back to be.jazz

Caught up with the O.G. jazz blogger Mwanji Ezana at the gig last night in Antwerp.

Mwanji (also spelled Moandji) hasn’t updated be.jazz since 2008, but back when the jazz blogosphere was new and exciting, Ezana was a major player on a little scene that included Darcy James Argue, Steve Smith, Destination: Out!, Patrick Jarenwattananon, Pat Donaher, and others. (More than I remember! The tag “jazz and blogs” on be.jazz records an astonishing amount of activity.)

As far as my own story goes, Mwanji was first. Ben Ratliff had told me one night: “There’s this guy from Belgium, Mwanji Ezana, who is really smart, and is writing about jazz online.” I was still plugging my computer into a landline, but upon searching out be.jazz I immediately saw why Ben was impressed. Soon after, I talked Reid and Dave into letting me start Do the Math.

I admit I miss those days, circa 2005-2008, when the internet seemed much more freewheeling and innocent than it does now.

Is blogging mostly a historical practice, something as au courant as the 8-track tape? DTM is still here, but I am sort of a special case. My sense is that “the conversation” moved to conversational social media posts, aggregates like Reddit, and more recently subscriber platforms such as Substack. “Hot takes” are the main currency, especially concerning the culture wars, while fun and moderately in-depth music appreciation content done for the sheer joy of sharing has slowed to a trickle, at least compared to back in the day.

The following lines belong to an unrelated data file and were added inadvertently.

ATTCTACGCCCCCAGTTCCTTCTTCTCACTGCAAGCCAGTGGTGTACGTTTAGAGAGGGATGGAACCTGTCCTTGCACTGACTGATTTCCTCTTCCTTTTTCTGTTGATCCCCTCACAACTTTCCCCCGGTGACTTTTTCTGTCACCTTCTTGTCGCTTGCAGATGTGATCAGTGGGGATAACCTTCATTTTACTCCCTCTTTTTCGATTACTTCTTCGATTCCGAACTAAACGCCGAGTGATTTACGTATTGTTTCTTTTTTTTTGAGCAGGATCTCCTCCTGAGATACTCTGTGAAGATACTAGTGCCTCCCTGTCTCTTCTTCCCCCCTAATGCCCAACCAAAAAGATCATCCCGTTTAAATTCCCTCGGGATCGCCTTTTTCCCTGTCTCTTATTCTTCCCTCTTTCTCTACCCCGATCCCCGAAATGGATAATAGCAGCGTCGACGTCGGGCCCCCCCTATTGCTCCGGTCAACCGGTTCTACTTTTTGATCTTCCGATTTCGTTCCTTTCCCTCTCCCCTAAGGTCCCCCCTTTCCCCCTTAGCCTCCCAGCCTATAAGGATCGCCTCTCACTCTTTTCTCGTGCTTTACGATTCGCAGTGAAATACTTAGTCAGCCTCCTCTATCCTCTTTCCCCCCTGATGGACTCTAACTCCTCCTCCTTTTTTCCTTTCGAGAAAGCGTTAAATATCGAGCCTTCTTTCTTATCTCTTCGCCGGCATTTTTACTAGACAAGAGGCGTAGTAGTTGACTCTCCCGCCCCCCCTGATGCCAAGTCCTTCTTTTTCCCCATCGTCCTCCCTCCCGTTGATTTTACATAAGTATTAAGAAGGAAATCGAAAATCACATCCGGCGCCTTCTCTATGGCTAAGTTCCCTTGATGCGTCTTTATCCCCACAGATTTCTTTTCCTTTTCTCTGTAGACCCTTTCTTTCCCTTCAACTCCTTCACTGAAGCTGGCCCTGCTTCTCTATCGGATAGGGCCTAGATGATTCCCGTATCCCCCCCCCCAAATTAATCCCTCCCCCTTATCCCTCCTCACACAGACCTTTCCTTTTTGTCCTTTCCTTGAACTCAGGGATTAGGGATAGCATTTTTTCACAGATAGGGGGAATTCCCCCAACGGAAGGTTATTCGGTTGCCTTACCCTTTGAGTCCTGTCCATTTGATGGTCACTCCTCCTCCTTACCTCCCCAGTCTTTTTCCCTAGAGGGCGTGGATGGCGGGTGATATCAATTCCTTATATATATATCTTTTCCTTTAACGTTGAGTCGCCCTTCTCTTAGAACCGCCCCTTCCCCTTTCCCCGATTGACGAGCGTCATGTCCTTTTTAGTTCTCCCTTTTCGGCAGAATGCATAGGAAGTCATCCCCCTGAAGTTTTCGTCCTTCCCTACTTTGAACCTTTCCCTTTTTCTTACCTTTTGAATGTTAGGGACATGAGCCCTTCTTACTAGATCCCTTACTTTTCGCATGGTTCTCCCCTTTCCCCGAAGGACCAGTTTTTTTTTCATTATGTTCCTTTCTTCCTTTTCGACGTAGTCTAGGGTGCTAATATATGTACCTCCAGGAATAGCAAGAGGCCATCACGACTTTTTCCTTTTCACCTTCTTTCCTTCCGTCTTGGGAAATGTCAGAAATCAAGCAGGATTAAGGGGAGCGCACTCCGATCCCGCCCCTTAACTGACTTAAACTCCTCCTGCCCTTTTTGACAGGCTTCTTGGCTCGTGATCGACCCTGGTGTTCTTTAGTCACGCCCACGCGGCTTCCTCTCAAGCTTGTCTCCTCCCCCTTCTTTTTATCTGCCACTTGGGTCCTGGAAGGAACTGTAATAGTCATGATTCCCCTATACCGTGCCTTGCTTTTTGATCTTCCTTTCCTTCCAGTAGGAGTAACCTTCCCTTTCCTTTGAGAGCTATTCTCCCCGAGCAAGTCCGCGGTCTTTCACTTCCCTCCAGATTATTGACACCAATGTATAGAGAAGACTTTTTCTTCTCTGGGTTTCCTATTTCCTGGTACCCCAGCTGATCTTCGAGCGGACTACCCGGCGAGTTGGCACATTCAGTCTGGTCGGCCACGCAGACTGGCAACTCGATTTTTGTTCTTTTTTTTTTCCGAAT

In the 2000s, a vast amount interesting info was placed online by rabid amateur fans and specialists. Most of that rare info was never officially published, and at least some of it is now lost. (“404 error: page not found.”) If there were a way to compile an anthology of “Best Amateur Music Writing” from those years it would be valuable resource. When looking up the jazz articles, be.jazz and the episodes of “Around the Jazz Internet” edited by Jarenwattananon would be a good place to start…

Certain other moments hit home on the recent tour. I’ve visited London frequently over the years, and the city has changed a great deal. Many old friends have grey in their hair. Trying to shake off a pandemic is another factor. When I turned south from Covent Garden and saw St Martin-in-the-Fields I felt something akin to vertigo.

I met the late jazz critic Richard Cook on the steps to St Martin-in-the-Fields sometime before The Bad Plus played its first gig. Thanks to Richard, my early Fresh Sound records got positive mentions in The Penguin Guide to Jazz, which was a lovely, huge doorstop of a book and one of the best sources of basic discographical information before the internet. At the time I was performing with the Mark Morris Dance Group and had brought along a girlfriend to see London. After taking tea with Richard, she told me that she had thought I didn’t talk that much, but now she knew that I could talk a lot about jazz. Doing the math, I suppose the year was 2001 — in other words, 20 years ago.

From A Dance to the Music of Time:

…nothing establishes the timelessness of Time like those episodes of early experience seen, on re-examination at a later period, to have been crowded together with such unbelievable closeness in the course of a few years; yet equally giving the illusion of being so infinitely extended during the months when actually taking place.